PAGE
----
Late August and early September seem to be the default month for major culinary events. In Peru, there’s Mistura, not to mention the Latin America’s 50 Best Ceremony and whatever odd lineup Gelinaz! Has planned. In Denmark, there’s the MAD Symposium. One major culinary event that might not be on your radar but should is Panama Gastronomica in Panama City.
A great Amazonian restaurant is near impossible to create. First off, sourcing ingredients with any regularity in the region is done with hands in prayer. Second, where do you put it? Ideally it would be near the source of those exotic fruits and fish, though the entire region is blanketed… Read More →
In 2012 several restaurants in Peru, Mexico, and Brazil inched their way up the World’s Best list and countless superb new restaurants opened. Last month I met with Noma founder Claus Meyer in Copenhagen and his words were “I think South America is the next continent.” He was talking about food and restaurants and the sheer amount of opportunity there for haute cuisine. There is much to look forward to…
As most of my work as of late involves eating and restaurants in Lima, Peru, I am often asked where to go. What is the cevicheria of the moment? Who is the hottest chef of the moment? Where should I go for a taste of the Amazon? Who has the best anticuchos? Which of Gaston Acurio’s restaurants should I go to? I could literally go on for days describing where to eat in Lima. While I’m usually scouting out huariques and market stalls in obscure districts, though for the passing writer or foodie that wants to know what is in right now, here is my Lima IT list.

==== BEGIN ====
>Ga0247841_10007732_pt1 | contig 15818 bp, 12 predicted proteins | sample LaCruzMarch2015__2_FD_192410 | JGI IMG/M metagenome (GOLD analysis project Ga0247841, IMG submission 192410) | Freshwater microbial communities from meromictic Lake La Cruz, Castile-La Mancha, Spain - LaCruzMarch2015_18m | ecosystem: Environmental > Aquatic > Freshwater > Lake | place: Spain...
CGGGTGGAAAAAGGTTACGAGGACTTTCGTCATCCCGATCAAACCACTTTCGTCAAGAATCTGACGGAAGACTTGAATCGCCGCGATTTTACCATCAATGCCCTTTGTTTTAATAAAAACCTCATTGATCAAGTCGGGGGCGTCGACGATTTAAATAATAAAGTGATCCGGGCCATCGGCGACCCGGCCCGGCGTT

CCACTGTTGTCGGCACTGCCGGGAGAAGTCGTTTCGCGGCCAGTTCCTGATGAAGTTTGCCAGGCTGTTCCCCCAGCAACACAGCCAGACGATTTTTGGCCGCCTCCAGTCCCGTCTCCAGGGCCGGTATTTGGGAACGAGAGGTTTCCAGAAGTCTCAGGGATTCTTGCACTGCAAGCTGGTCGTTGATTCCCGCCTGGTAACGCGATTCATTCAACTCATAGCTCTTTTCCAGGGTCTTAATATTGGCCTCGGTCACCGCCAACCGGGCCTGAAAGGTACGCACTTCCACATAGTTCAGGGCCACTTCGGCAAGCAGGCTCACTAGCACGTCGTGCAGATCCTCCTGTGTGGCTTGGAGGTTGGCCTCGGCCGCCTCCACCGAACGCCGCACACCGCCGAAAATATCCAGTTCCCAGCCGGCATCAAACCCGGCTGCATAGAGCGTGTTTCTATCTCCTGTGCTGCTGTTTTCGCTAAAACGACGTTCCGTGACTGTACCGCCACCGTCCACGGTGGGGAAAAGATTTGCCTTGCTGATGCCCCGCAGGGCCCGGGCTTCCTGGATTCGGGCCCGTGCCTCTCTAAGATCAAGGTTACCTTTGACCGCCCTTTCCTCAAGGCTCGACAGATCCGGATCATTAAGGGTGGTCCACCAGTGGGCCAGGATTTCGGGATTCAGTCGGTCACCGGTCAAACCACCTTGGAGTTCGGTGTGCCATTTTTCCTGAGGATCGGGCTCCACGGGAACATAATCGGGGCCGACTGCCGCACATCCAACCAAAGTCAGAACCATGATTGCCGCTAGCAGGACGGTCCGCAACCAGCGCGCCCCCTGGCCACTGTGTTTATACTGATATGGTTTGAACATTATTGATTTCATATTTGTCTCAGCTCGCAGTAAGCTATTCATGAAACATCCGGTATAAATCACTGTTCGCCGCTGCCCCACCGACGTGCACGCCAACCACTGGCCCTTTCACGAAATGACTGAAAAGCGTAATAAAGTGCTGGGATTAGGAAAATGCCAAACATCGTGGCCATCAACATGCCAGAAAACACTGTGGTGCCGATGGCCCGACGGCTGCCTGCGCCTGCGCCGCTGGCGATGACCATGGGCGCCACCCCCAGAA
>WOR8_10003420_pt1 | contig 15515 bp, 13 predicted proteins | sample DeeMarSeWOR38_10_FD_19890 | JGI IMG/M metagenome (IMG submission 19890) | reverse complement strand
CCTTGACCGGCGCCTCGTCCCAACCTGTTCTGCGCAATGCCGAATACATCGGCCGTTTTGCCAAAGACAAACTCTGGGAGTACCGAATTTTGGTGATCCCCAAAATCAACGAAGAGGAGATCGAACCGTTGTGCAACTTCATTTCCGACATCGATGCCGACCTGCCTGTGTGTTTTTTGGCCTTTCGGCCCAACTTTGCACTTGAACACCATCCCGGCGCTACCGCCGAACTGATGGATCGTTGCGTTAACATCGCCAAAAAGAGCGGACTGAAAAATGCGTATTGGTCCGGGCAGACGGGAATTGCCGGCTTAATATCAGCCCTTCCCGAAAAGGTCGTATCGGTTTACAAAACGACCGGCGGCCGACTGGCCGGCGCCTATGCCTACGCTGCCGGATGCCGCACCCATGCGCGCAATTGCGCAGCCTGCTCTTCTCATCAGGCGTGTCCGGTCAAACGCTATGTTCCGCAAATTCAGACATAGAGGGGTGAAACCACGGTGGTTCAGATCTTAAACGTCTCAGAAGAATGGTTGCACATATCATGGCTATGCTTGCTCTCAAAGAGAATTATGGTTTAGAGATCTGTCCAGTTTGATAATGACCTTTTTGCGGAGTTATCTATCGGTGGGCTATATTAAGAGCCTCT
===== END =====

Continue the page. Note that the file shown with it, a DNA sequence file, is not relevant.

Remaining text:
Nikkei restaurants have been on the rise in Lima for the past several years. The Peruvian-Japanese fusion spots are home to some of the most technically skilled chefs anywhere in Peru, though with the addition of sophisticated restaurants such as Central and Manfiesto in recent years they have been overshadowed. That is about to change. Hajime Kasuga, you know him from his work at Hanzo, a Nikkei restaurant that was exported to Santiago, has opened this week his new restaurant: H, or Ache.
Mistura is Lima, Peru’s annual gastronomic festival. Now in its 3rd year, the festival is running for longer and attracting bigger names than in its previous incarnations.
Peru’s culinary boom has spread to more remote parts of the country and more Amazonian chefs are returning from cooking schools and high-end restaurants in Lima tot heir birthplace. Iquitos is the natural choice for the center of the Amazon’s new culinary boom: it has gone through several major booms and busts in the past century (rubber, oil, drug trade) where great wealth has come and gone that it is one of the Amazon’s more cosmopolitan cities. Pedro Miguel Schiaffino of Lima’s Malabar, one of the city’s great chefs and one of two South American chefs known for their explorations of Amazonian cuisine (Alex Atala in Sao Paolo is the other) has been actively involved in pushing local producers to produce premium products and encourage local chefs to look deeper.